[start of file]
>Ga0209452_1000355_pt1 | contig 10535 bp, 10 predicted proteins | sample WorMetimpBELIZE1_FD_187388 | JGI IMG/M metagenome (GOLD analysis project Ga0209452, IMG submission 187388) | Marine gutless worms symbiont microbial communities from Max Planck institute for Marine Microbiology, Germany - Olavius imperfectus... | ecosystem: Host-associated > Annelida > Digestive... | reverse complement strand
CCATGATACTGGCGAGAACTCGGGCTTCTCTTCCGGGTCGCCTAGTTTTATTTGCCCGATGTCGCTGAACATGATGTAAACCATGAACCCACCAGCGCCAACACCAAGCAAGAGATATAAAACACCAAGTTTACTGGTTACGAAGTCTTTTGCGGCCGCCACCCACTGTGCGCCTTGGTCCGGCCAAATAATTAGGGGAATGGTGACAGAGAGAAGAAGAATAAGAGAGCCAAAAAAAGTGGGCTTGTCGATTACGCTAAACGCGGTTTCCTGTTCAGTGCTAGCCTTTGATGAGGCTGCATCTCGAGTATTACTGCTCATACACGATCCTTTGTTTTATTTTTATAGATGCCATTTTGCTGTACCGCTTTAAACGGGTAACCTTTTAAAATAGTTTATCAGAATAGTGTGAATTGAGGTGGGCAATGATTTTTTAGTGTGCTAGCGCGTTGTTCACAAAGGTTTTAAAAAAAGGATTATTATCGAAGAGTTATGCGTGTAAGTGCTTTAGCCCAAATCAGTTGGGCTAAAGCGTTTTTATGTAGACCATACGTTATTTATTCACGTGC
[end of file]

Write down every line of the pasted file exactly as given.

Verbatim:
>Ga0209452_1000355_pt1 | contig 10535 bp, 10 predicted proteins | sample WorMetimpBELIZE1_FD_187388 | JGI IMG/M metagenome (GOLD analysis project Ga0209452, IMG submission 187388) | Marine gutless worms symbiont microbial communities from Max Planck institute for Marine Microbiology, Germany - Olavius imperfectus... | ecosystem: Host-associated > Annelida > Digestive... | reverse complement strand
CCATGATACTGGCGAGAACTCGGGCTTCTCTTCCGGGTCGCCTAGTTTTATTTGCCCGATGTCGCTGAACATGATGTAAACCATGAACCCACCAGCGCCAACACCAAGCAAGAGATATAAAACACCAAGTTTACTGGTTACGAAGTCTTTTGCGGCCGCCACCCACTGTGCGCCTTGGTCCGGCCAAATAATTAGGGGAATGGTGACAGAGAGAAGAAGAATAAGAGAGCCAAAAAAAGTGGGCTTGTCGATTACGCTAAACGCGGTTTCCTGTTCAGTGCTAGCCTTTGATGAGGCTGCATCTCGAGTATTACTGCTCATACACGATCCTTTGTTTTATTTTTATAGATGCCATTTTGCTGTACCGCTTTAAACGGGTAACCTTTTAAAATAGTTTATCAGAATAGTGTGAATTGAGGTGGGCAATGATTTTTTAGTGTGCTAGCGCGTTGTTCACAAAGGTTTTAAAAAAAGGATTATTATCGAAGAGTTATGCGTGTAAGTGCTTTAGCCCAAATCAGTTGGGCTAAAGCGTTTTTATGTAGACCATACGTTATTTATTCACGTGC